Alfred Hitchcock – Vertigo is a game we didn’t necessarily expect to see. Coming from Spanish developer Pendulo Studios and longtime French publisher Microids, this is a mystery adventure with occasional QTEs based on the premise of Hitchcock’s film. Rather than closely following the plot of the Jimmy Stewart 1958 classic, this is more inspired by the original French novel upon which Hitchcock based his movie. We’ll assume you’re not necessarily familiar with either, though we’d see this more as a companion piece.
Thankfully for us here at PSC, this reviewer isn’t massively precious about that film, preferring instead The 39 Steps or North By Northwest as our Hitchcock repeat watches. We never tired of watching either as Robert Donat and Cary Grant respectively are fantastic in both. Now those would be top game basis too.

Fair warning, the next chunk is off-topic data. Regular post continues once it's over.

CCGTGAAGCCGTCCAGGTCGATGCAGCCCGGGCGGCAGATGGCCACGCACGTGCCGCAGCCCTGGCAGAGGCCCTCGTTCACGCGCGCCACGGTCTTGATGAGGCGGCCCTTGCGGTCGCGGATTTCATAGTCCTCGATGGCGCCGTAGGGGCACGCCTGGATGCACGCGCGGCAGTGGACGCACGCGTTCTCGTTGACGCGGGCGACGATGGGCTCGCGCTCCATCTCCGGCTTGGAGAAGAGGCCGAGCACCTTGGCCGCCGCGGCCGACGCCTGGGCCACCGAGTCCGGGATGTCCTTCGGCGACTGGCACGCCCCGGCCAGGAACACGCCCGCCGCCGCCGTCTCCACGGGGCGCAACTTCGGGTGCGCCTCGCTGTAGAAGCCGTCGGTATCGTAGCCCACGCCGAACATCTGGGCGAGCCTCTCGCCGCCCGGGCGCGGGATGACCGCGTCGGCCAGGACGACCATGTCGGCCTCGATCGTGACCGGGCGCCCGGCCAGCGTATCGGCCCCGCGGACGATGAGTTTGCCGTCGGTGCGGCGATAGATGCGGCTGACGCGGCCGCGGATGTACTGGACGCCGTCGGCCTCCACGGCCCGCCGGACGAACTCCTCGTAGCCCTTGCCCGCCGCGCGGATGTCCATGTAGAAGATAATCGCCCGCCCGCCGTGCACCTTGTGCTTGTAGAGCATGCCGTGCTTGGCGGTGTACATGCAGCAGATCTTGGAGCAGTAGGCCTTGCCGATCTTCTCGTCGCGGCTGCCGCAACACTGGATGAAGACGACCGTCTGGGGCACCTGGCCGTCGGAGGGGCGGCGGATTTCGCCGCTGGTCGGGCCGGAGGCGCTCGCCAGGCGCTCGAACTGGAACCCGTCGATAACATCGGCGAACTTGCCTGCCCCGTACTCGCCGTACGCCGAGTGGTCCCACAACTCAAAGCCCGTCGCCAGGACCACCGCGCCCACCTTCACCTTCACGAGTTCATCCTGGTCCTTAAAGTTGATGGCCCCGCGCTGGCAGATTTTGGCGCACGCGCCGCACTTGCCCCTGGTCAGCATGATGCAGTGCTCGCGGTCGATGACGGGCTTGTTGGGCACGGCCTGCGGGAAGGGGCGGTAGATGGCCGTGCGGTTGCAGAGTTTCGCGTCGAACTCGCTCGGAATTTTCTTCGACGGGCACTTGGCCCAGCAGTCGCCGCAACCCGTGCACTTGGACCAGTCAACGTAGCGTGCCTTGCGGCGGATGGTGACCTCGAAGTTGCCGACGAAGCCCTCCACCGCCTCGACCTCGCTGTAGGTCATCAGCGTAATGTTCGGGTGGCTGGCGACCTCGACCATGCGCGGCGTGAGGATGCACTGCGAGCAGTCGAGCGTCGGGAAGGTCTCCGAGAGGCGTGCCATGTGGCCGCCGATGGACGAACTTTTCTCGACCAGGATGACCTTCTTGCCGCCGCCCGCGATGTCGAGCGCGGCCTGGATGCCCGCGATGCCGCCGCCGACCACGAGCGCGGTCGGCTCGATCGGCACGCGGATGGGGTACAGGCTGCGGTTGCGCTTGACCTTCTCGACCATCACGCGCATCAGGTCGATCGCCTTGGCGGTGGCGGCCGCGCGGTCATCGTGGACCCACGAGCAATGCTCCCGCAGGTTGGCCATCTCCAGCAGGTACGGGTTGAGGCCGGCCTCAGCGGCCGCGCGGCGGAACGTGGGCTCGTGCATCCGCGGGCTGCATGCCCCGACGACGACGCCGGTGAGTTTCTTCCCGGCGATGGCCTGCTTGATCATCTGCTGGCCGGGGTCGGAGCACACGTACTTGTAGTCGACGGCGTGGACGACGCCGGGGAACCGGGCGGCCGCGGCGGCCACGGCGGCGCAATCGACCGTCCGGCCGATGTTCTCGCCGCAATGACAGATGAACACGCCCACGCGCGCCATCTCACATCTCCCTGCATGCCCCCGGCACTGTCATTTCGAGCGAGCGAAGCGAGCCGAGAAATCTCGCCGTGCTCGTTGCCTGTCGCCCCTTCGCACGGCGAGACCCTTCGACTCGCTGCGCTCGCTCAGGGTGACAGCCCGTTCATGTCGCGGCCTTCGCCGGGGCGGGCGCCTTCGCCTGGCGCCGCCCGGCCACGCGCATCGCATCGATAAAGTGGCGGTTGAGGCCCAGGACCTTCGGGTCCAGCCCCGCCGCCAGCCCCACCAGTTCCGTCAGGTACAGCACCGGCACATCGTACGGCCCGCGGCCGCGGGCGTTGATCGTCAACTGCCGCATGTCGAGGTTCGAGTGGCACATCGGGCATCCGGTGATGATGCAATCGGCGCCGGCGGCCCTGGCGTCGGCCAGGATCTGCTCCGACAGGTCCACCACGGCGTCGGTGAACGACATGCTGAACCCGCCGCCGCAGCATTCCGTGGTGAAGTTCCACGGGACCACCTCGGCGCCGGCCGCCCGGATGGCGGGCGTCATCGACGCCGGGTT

Anyway. Vertigo begins with the protagonist of the piece, one Ed Miller, appearing to have been the victim of a car wreck. Mayhem, tyre tracks, an abandoned car. Only he’s completely uninjured. He’s convinced that his wife and daughter were on board, but neither are anywhere to be seen.
In an unreal dreamlike sequence, he finds himself atop a suspension bridge and you’re gently introduced to some interesting QTE-like mechanics. Alternating & to run for example. Or holding down the left analogue stick to interact. It beats the more prosaic face buttons at least.